Murkes and Carlsson, Crossflow Filtration--Theory and Practice, 133 pages, John Wiley & Sons, New York (1988), particularly pages 22-26 and 69-125 and most particularly in Section 3.5 at pages 93-100, disclose that the flux of a stationary filter can be enhanced by rotating various elements near the stationary filter. The elements reported to have been tested include a cross, a double cross, a propeller, a spoke wheel, and discs either flat (plain) or having radial blades (vanes extending from the plane of the disc). See also Watabe, "Experiments on the Fluid Friction of a Rotating Disc with Blades," Bulletin of JSME, Volume 5, number 17, pages 49-57 (1962); and Shirato, Murase, Yamazaki, Iwata, and Inayoshi, "Patterns of Flow in a Filter Chamber during Dynamic Filtration with a Grooved Disk," International Chem. Eng., Volume 27, pages 304-310 (1987).
Conventional rotating disc filter devices utilize stacked filter disc arrangements. Historically, most of these devices comprise disc filters that are rotated by a central drive shaft to which the filter elements are attached. Some rotating disc devices utilize stationary filter discs separated from each other by rotary elements attached to the shaft. Murkes and Carlsson, above, FIG. 3.15 at page 91. In this type of device the stationary filter element surrounds the central rotating drive shaft. Accordingly, to change filters requires disassembly of the device followed by sequential removal of rotors and filters from the stacked array. For example, to remove the nth filter requires removing n-1 rotors and filters. This obviously is a significant disadvantage of such a design because of the labor and downtime involved.
Devices in which the filter holding means is an integral part of the segmented vessel housing (e.g., containment vessel wall) also have drawbacks. See, e.g., Murkes and Carlsson, above, FIGS. 3.11 to 3.14 (pages 87-90). As in the previous case, to change the nth filter requires removal of n-1 segments as well as rotors. Also, scale-up is limited by engineering tolerances. Furthermore, adding more segments to increase the capacity of the device requires additional seals, thereby increasing the risk of device failure.
In conventional disc filters where either the permeate or the feed fluid is routed within the rotating shaft, seals must be provided to keep permeate from mixing with feed fluid. Seals can have no moving parts (stationary seals) or can have moving parts (mechanical seals, e.g., dynamic seals). Some types can act as either stationary or mechanical seals (for example, O-rings and face seals).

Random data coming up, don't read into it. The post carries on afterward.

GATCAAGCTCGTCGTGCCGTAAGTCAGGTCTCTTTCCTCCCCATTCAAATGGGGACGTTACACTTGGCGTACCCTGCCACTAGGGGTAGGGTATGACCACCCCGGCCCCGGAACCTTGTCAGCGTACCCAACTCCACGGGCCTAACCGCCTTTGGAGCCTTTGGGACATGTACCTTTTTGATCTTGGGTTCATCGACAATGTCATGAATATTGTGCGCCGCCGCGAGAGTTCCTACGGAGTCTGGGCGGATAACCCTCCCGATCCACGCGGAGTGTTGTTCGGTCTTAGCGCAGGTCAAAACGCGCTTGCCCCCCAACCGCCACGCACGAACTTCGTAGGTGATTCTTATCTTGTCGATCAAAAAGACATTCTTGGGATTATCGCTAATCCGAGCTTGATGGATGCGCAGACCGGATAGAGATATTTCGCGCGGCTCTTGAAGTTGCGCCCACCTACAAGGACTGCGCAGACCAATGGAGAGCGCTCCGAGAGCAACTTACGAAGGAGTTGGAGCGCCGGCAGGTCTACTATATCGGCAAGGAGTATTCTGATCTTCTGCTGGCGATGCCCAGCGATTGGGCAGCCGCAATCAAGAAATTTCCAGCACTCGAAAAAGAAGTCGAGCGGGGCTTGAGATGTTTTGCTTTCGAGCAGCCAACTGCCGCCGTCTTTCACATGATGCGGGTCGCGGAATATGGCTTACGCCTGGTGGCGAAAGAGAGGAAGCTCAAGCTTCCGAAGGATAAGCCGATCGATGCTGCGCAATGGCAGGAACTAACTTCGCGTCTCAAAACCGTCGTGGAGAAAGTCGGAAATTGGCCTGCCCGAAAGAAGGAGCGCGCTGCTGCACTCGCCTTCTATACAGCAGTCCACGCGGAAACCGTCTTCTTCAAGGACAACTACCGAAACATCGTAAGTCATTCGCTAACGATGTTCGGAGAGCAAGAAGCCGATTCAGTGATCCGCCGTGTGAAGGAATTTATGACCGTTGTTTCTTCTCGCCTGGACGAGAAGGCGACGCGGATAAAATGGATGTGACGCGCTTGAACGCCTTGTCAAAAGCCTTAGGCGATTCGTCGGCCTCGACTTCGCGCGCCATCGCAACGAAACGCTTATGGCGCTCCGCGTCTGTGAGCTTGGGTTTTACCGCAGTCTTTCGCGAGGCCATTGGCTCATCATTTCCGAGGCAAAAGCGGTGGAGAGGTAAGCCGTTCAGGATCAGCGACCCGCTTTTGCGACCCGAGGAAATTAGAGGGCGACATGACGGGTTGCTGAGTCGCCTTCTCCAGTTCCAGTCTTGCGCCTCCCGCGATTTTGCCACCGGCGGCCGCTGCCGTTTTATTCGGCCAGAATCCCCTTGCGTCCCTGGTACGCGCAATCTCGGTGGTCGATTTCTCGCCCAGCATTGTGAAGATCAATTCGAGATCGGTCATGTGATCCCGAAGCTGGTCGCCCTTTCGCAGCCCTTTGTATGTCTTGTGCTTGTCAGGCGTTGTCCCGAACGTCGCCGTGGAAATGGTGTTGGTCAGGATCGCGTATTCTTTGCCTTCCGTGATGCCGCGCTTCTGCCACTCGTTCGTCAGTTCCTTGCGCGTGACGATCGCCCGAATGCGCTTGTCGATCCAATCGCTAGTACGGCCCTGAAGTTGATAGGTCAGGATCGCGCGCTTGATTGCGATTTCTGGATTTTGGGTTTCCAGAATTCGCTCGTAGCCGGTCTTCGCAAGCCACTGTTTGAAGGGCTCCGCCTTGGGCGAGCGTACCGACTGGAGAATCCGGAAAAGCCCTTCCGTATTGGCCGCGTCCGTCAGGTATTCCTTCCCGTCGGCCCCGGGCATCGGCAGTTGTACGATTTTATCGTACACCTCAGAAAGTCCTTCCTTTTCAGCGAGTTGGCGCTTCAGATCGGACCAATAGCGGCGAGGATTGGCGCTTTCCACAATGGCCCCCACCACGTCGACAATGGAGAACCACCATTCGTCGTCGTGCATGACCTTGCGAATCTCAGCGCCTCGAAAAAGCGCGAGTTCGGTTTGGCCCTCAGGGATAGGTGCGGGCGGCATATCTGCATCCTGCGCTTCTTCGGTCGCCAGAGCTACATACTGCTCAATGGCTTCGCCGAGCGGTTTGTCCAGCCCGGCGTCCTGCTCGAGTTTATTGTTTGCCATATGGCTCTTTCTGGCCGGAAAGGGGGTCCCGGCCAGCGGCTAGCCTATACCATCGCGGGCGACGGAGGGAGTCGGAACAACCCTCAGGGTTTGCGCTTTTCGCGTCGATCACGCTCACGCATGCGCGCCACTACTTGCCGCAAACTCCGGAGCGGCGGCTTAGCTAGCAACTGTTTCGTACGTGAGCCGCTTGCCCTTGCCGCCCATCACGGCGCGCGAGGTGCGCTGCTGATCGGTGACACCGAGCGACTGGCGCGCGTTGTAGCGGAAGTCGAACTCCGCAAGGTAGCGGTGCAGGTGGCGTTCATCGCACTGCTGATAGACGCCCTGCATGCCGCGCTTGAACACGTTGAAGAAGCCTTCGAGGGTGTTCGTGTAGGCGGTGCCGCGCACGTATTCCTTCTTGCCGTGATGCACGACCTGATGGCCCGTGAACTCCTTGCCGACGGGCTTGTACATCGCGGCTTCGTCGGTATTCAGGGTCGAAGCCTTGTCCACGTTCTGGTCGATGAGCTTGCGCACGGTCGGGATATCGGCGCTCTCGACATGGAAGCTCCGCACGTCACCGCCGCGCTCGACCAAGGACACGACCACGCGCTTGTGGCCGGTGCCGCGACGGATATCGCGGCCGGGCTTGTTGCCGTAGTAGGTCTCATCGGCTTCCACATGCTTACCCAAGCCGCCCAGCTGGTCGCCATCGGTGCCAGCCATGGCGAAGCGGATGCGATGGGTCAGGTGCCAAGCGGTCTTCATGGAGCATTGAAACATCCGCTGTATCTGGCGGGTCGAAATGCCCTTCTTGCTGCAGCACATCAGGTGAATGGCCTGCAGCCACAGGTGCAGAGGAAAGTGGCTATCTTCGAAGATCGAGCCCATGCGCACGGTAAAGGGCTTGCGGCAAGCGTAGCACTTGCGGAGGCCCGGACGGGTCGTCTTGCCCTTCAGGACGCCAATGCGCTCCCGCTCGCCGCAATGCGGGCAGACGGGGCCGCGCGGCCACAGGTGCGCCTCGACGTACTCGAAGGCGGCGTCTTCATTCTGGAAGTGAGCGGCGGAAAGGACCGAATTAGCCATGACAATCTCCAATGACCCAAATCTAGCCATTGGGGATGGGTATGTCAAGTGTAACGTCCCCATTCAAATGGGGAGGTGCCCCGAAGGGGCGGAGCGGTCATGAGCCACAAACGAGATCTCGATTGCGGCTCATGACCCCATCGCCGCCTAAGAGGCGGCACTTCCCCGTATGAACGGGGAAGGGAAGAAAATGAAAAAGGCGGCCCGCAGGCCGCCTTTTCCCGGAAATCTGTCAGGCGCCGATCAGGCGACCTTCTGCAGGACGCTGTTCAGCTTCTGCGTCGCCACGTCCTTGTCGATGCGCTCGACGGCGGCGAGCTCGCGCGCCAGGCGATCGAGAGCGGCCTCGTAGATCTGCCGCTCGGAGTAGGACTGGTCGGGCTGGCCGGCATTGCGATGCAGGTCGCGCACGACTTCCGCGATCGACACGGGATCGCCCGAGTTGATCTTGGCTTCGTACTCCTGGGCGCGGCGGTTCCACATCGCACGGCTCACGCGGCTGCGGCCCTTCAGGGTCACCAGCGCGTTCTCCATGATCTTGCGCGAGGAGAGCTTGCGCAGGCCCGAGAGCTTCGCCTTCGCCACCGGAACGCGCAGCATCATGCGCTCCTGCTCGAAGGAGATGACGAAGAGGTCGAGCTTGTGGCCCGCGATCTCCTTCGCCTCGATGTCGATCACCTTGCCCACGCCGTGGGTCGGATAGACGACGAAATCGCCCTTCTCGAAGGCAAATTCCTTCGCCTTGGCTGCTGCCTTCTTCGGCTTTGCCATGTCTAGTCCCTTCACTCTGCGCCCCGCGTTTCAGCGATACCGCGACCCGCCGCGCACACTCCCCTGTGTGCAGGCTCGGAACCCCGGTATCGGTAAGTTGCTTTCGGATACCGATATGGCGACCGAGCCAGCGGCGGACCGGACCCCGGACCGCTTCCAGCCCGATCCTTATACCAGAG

U.S. Pat. Nos. 4,025,425 and 4,132,649 concern purification devices each having a stack of filter or membrane packs. Each multilayer pack comprises membranes, filter paper, and support sheets. Each stack is rotated to provide centrifugal force that helps sweep away membrane-plugging material. Holes in the packs are aligned to provide conduits ("pipes") for fluid flow (e.g., concentrate removal). Stationary seals, namely, gaskets, separate feed/retentate from permeate.
U.S. Pat. No. 4,717,485 concerns a rotary separation device having a chamber with a plurality of porous filter discs capable of rotating around a common central passage. An inlet introduces fluid into the interior of the chamber near the central passage of the discs. Centrifugal force helps move any solids in the feed fluid towards the periphery of the discs and also forces filtrate or permeate, which is collected inside the discs after passing through the filters mounted thereon, to the periphery of the discs, where it is collected in a permeate collection manifold or header. Reference is made to "free rotational seals" (column 4, line 48) and to stationary seals (e.g., column 5, lines 3-6). Some type of stationary seal must also be used where the discs are connected to the permeate collection manifold.
However, mechanical seals typically exhibit at least some leakage and must be replaced at regular intervals. Lebeck, Principles and Design of Mechanical Face Seals, pages 17-20, 107, 146 (John Wiley & Sons, Inc. 1991); Wisniewski, "Anticipated Effects of Seal Interface Operating Conditions on Biological Materials," Bioprocess Engineering Symposium, The American Society of Mechanical Engineers (1989), pages 87-96; Todhunter, "Improving the Life Expectancy of Mechanical Seals in Aseptic Service," Bioprocess Engineering Symposium, The American Society of Mechanical Engineers (1989), pages 97-103; Fodor, "Mechanical Seals: Design Solutions for Trouble Free Sterile Applications," Bioprocess Engineering Symposium, The American Society of Mechanical Engineers (1990), pages 89-98; Snowman, "Sealing Technology in Lyophilizers," in Bioprocess Engineering Symposium, The American Society of Mechanical Engineers (1989), pages 81-86 Alternatively, fluidic magnetic seals, which have zero leakage, tolerate only small pressure differences and the ferro fluid used in the seal must be compatible with the process fluid. Lebeck, Principles and Design of Mechanical Seals, above, page 6. Accordingly, it is desirable to avoid such seals for separating permeate and feed fluid.